Blogs. Facebook. Twitter.
SEO, metadata, keywords.
Platform, branding, marketing.
All writers, we’re told repeatedly, are responsible for promoting their books to the public. Whole blogs and books have grown around this subject. The Internet has made it easier than ever for writers to find readers, and for readers to connect with writers. Yet, being a visible online presence takes a lot of time and work. Most of us aren’t fulltime writers. We have to squeeze our writing in between our jobs and our families. Often, I have to give the dregs of my day to writing–you know, between the hours of nine and eleven at night, after the kids are in bed and before I should be getting there myself.
And I have to do social media on top of that?
How much of that stuff is actually useful, anyway?
I recently had this website redesigned, committed to blogging three times a week, and joined Twitter. Author branding has been on my mind a lot recently. How do I connect with the readers who would enjoy my work? How can I keep my tweets from being about as exciting as a bite-by-bite replay of my lunch? And how to be part of this big wonderful community of writers, readers, publishers, editors and artists without losing my mind?
One huge thing is setting limits. Limits on the time I spend on social media, limits on how many times a day I check Facebook/Twitter, and limits on how many places I go online. I skim my RSS feed and Twitter stream–I no longer feel the need to read everything. I participate in only one forum. I evaluate my Internet time sucks regularly and take steps to deal with them (don’t ask about the time I read every single horror story on Etiquette Hell–it’s a dark dark chapter in my life).
And when I am on Twitter or Facebook, my goal is to connect with, engage and encourage other people. A lot of that can be so simple–a retweet, a Like, a simple message like “Congrats!” or “Good Luck” but those things are the building blocks of relationships. I have a definite warm spot for the people who Like my Facebook status updates–and really, I always come up with cute and entertaining ones, so why would they not? *wink* I value those outlets for the way they create communities.
However, I spend the bulk of my time and effort on this site–my home base, so to speak. Brainstorming, drafting and polishing the more thoughtful posts is a long process. I enjoy blogging, and it exercises my writer-ly muscles in ways that fiction doesn’t, but I’m not a natural blogger. Maybe it has something to do with the fact I’m terribly self-conscious about putting myself out there… er, here. I’m happy to chatter away in a small group, but blogging is like being up on stage in an auditorium–even if it is mostly empty. There’s just something about hearing my own voice from the speakers (do I really sound like that?), and the echo, and the stares of that many pairs of eyes… *shiver*. But this is the place which is all me, this is where you get undiluted Rabia Gale–contains no additives beyond the occasional guest post. I make it a point to reply to comments and engage my readers as much as possible. To all of you faithful subscribers, thanks! You’re a great group and I love your thoughtful responses.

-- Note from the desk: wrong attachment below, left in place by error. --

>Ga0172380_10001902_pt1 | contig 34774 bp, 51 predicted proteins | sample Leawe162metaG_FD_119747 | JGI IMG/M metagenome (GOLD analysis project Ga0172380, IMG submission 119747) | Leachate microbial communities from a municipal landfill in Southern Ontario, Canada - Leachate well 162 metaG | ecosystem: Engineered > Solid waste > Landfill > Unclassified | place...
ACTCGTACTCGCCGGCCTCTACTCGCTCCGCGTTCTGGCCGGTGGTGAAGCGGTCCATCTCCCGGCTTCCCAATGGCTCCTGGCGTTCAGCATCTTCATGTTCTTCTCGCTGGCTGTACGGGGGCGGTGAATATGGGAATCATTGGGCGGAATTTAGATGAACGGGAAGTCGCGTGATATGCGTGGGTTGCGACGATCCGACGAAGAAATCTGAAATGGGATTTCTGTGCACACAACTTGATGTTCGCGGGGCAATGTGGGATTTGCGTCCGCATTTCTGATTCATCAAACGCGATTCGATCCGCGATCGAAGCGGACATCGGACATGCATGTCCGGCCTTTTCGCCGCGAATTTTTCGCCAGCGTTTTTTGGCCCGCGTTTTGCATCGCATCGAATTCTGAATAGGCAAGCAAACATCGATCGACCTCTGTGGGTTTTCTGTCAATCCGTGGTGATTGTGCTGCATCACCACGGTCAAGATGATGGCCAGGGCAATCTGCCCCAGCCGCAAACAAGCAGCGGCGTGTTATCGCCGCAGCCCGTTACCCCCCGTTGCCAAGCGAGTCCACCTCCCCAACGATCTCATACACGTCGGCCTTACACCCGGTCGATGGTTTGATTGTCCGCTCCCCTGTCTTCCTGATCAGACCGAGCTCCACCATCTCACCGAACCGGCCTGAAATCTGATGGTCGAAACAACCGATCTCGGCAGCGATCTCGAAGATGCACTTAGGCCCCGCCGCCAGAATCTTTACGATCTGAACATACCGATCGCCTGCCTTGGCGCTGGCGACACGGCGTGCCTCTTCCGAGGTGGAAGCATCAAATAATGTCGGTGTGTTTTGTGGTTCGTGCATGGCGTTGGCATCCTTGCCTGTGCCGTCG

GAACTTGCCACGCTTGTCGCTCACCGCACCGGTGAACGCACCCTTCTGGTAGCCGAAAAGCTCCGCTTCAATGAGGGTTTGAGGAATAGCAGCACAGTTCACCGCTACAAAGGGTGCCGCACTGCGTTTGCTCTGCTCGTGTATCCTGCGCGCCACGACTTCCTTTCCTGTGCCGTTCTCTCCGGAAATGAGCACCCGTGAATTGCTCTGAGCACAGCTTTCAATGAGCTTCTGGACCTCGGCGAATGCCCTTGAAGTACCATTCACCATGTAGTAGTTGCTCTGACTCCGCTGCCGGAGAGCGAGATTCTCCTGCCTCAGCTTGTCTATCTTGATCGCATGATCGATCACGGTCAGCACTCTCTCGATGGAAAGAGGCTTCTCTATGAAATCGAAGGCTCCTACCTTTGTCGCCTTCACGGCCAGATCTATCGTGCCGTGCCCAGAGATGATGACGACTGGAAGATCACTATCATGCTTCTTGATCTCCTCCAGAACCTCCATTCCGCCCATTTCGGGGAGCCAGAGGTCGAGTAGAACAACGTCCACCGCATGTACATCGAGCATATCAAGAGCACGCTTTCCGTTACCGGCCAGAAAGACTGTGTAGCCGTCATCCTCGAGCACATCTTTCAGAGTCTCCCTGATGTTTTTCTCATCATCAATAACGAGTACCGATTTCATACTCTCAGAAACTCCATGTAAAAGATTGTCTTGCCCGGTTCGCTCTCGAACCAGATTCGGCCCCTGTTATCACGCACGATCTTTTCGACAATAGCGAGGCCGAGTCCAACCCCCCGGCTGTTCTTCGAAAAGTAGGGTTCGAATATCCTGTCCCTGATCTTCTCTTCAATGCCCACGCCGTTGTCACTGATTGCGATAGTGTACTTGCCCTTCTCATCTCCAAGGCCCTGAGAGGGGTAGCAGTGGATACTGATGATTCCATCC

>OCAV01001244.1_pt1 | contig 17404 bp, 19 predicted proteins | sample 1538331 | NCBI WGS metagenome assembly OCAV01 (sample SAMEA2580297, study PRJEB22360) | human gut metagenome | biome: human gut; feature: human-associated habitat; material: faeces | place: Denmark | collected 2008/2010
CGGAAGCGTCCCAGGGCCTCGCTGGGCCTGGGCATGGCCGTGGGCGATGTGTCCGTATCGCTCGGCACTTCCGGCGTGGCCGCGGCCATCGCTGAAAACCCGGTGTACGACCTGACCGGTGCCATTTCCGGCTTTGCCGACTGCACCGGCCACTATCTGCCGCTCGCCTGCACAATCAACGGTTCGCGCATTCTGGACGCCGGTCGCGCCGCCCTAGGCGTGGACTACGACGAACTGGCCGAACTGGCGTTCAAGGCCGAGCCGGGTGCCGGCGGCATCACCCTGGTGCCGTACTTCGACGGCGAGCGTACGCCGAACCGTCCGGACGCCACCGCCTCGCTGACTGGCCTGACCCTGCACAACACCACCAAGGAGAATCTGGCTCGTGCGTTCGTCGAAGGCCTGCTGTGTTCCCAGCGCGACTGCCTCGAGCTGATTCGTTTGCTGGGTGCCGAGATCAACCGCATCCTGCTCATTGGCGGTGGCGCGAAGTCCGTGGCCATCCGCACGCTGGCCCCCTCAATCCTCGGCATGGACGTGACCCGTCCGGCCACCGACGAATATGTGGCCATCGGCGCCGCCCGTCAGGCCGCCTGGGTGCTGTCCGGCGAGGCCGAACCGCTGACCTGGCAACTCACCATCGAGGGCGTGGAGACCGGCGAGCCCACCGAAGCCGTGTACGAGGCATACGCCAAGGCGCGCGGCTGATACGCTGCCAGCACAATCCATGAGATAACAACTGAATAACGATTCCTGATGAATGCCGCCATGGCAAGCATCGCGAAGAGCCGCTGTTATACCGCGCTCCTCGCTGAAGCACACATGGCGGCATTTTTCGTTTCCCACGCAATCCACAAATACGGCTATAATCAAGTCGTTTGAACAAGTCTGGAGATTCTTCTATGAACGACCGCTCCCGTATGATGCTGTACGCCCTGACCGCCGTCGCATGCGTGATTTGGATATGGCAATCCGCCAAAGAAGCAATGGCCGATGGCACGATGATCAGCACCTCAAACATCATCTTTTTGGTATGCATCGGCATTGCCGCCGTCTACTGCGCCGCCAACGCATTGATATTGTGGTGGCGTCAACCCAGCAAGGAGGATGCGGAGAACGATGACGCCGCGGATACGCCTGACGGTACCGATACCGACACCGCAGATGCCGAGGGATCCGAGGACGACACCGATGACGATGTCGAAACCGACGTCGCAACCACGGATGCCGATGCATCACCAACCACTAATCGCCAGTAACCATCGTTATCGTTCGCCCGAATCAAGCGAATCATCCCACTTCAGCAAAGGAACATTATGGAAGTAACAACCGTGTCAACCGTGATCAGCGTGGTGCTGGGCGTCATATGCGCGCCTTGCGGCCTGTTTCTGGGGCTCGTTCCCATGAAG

So, now that I have this shiny made-over blog, what do I put on it? Well, it’s really really easy for writers to blog about writing. However, there are TONS of great writing blogs out there which are doing a fabulous job in that already crowded niche. Ditto with industry blogs–I have neither the time nor the inclination to keep up with the latest news; I just follow the blogs of others who do. And I’d rather cast my net wider for non-writing readers.
What do readers want from a blog by a fantasy writer?
I put my reader hat back on and considered why I love the genre I write in. I love it for the wonder that imbues it. I love it for the intricate worldbuilding, for its life-and-death scenarios, for the way it stretches characters to their limits, and for its sense of purpose and possibility. I’m fascinated by science and history and the way they feed my imagination. I seek out stories in other forms of entertainment: in games, movies and TV shows (hence all those posts about Avatar–*grin*). I want to be intrigued and uplifted. I like to speculate, and make connections, and wonder “what if?” and “why?”.
That’s the sort of reader I am, and that’s the sort of reader I want to blog for.
What about you? Do you have a plan or strategy for dealing with social media? What do you choose to focus your energies on?